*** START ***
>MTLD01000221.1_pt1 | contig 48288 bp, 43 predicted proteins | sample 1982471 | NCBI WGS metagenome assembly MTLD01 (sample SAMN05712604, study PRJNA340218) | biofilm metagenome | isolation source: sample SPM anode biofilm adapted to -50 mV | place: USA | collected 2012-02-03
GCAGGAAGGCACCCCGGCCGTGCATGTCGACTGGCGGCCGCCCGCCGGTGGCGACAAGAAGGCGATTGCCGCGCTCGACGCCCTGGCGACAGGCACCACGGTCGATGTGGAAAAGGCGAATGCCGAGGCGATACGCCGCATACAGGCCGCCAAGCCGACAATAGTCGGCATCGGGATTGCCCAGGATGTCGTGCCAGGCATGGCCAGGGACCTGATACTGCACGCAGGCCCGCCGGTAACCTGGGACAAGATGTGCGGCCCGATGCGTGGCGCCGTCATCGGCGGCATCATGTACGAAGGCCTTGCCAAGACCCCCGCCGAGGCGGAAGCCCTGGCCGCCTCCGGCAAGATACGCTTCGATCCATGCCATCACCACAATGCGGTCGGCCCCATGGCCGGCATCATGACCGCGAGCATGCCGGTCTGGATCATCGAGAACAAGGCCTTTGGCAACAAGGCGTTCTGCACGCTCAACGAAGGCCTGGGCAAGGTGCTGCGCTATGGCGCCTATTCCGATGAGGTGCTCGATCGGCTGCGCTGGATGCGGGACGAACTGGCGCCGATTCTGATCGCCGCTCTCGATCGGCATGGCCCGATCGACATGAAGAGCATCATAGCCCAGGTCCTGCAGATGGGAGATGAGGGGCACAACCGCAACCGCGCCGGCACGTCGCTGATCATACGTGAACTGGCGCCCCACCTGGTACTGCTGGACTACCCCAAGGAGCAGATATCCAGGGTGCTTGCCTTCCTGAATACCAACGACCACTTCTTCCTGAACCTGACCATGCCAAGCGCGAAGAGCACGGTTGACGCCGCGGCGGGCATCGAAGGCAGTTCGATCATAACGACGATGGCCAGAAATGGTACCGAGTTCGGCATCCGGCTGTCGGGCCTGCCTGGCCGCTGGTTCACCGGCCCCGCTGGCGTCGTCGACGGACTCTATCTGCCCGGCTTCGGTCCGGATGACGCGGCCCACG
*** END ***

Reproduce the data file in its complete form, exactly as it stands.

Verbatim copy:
>MTLD01000221.1_pt1 | contig 48288 bp, 43 predicted proteins | sample 1982471 | NCBI WGS metagenome assembly MTLD01 (sample SAMN05712604, study PRJNA340218) | biofilm metagenome | isolation source: sample SPM anode biofilm adapted to -50 mV | place: USA | collected 2012-02-03
GCAGGAAGGCACCCCGGCCGTGCATGTCGACTGGCGGCCGCCCGCCGGTGGCGACAAGAAGGCGATTGCCGCGCTCGACGCCCTGGCGACAGGCACCACGGTCGATGTGGAAAAGGCGAATGCCGAGGCGATACGCCGCATACAGGCCGCCAAGCCGACAATAGTCGGCATCGGGATTGCCCAGGATGTCGTGCCAGGCATGGCCAGGGACCTGATACTGCACGCAGGCCCGCCGGTAACCTGGGACAAGATGTGCGGCCCGATGCGTGGCGCCGTCATCGGCGGCATCATGTACGAAGGCCTTGCCAAGACCCCCGCCGAGGCGGAAGCCCTGGCCGCCTCCGGCAAGATACGCTTCGATCCATGCCATCACCACAATGCGGTCGGCCCCATGGCCGGCATCATGACCGCGAGCATGCCGGTCTGGATCATCGAGAACAAGGCCTTTGGCAACAAGGCGTTCTGCACGCTCAACGAAGGCCTGGGCAAGGTGCTGCGCTATGGCGCCTATTCCGATGAGGTGCTCGATCGGCTGCGCTGGATGCGGGACGAACTGGCGCCGATTCTGATCGCCGCTCTCGATCGGCATGGCCCGATCGACATGAAGAGCATCATAGCCCAGGTCCTGCAGATGGGAGATGAGGGGCACAACCGCAACCGCGCCGGCACGTCGCTGATCATACGTGAACTGGCGCCCCACCTGGTACTGCTGGACTACCCCAAGGAGCAGATATCCAGGGTGCTTGCCTTCCTGAATACCAACGACCACTTCTTCCTGAACCTGACCATGCCAAGCGCGAAGAGCACGGTTGACGCCGCGGCGGGCATCGAAGGCAGTTCGATCATAACGACGATGGCCAGAAATGGTACCGAGTTCGGCATCCGGCTGTCGGGCCTGCCTGGCCGCTGGTTCACCGGCCCCGCTGGCGTCGTCGACGGACTCTATCTGCCCGGCTTCGGTCCGGATGACGCGGCCCACG